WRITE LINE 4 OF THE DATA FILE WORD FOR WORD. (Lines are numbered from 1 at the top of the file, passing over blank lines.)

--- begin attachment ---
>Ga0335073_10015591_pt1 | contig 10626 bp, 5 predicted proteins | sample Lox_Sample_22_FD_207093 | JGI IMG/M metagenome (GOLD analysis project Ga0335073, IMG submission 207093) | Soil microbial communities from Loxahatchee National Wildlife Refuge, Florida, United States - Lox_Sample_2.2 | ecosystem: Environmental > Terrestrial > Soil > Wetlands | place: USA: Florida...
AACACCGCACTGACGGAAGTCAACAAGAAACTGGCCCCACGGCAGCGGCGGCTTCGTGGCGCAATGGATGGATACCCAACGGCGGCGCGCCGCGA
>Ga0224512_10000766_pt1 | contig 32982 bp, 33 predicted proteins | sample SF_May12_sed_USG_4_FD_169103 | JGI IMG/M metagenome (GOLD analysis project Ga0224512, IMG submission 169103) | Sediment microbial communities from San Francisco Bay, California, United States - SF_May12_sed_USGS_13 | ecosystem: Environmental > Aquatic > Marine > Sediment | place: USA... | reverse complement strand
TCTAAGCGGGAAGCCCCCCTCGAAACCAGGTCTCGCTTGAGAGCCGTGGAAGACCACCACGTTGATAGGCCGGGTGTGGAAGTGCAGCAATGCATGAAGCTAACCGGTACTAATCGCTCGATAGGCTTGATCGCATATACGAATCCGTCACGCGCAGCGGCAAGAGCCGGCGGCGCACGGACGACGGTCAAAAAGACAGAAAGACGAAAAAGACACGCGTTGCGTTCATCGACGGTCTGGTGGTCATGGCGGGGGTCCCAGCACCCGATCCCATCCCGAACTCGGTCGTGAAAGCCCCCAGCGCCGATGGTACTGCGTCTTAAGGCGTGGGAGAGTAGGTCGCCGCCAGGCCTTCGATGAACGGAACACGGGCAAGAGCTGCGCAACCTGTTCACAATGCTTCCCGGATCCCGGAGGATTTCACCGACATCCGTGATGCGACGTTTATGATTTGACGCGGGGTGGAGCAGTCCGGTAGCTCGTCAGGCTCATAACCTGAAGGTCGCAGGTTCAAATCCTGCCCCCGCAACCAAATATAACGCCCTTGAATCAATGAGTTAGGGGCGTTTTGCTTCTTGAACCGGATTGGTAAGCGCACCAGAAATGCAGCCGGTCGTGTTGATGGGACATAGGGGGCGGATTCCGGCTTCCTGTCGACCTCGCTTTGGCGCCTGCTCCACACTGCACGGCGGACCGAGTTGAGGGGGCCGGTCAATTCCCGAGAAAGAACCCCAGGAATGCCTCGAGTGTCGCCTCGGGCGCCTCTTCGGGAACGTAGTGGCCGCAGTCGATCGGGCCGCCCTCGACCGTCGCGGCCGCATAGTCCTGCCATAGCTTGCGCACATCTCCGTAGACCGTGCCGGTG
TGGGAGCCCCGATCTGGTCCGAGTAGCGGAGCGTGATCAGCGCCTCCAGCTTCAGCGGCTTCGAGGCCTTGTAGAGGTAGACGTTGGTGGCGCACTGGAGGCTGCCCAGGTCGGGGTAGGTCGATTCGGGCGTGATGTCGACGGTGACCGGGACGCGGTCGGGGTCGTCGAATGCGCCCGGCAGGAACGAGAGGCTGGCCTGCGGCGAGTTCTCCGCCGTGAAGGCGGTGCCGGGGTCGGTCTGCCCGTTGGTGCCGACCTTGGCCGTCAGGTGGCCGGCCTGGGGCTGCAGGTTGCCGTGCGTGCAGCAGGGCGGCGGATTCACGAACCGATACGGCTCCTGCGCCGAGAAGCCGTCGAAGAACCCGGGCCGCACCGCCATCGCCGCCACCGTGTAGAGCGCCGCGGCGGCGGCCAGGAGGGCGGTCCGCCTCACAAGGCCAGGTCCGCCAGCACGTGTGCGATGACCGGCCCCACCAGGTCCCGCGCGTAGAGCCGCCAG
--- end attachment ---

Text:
TCTAAGCGGGAAGCCCCCCTCGAAACCAGGTCTCGCTTGAGAGCCGTGGAAGACCACCACGTTGATAGGCCGGGTGTGGAAGTGCAGCAATGCATGAAGCTAACCGGTACTAATCGCTCGATAGGCTTGATCGCATATACGAATCCGTCACGCGCAGCGGCAAGAGCCGGCGGCGCACGGACGACGGTCAAAAAGACAGAAAGACGAAAAAGACACGCGTTGCGTTCATCGACGGTCTGGTGGTCATGGCGGGGGTCCCAGCACCCGATCCCATCCCGAACTCGGTCGTGAAAGCCCCCAGCGCCGATGGTACTGCGTCTTAAGGCGTGGGAGAGTAGGTCGCCGCCAGGCCTTCGATGAACGGAACACGGGCAAGAGCTGCGCAACCTGTTCACAATGCTTCCCGGATCCCGGAGGATTTCACCGACATCCGTGATGCGACGTTTATGATTTGACGCGGGGTGGAGCAGTCCGGTAGCTCGTCAGGCTCATAACCTGAAGGTCGCAGGTTCAAATCCTGCCCCCGCAACCAAATATAACGCCCTTGAATCAATGAGTTAGGGGCGTTTTGCTTCTTGAACCGGATTGGTAAGCGCACCAGAAATGCAGCCGGTCGTGTTGATGGGACATAGGGGGCGGATTCCGGCTTCCTGTCGACCTCGCTTTGGCGCCTGCTCCACACTGCACGGCGGACCGAGTTGAGGGGGCCGGTCAATTCCCGAGAAAGAACCCCAGGAATGCCTCGAGTGTCGCCTCGGGCGCCTCTTCGGGAACGTAGTGGCCGCAGTCGATCGGGCCGCCCTCGACCGTCGCGGCCGCATAGTCCTGCCATAGCTTGCGCACATCTCCGTAGACCGTGCCGGTG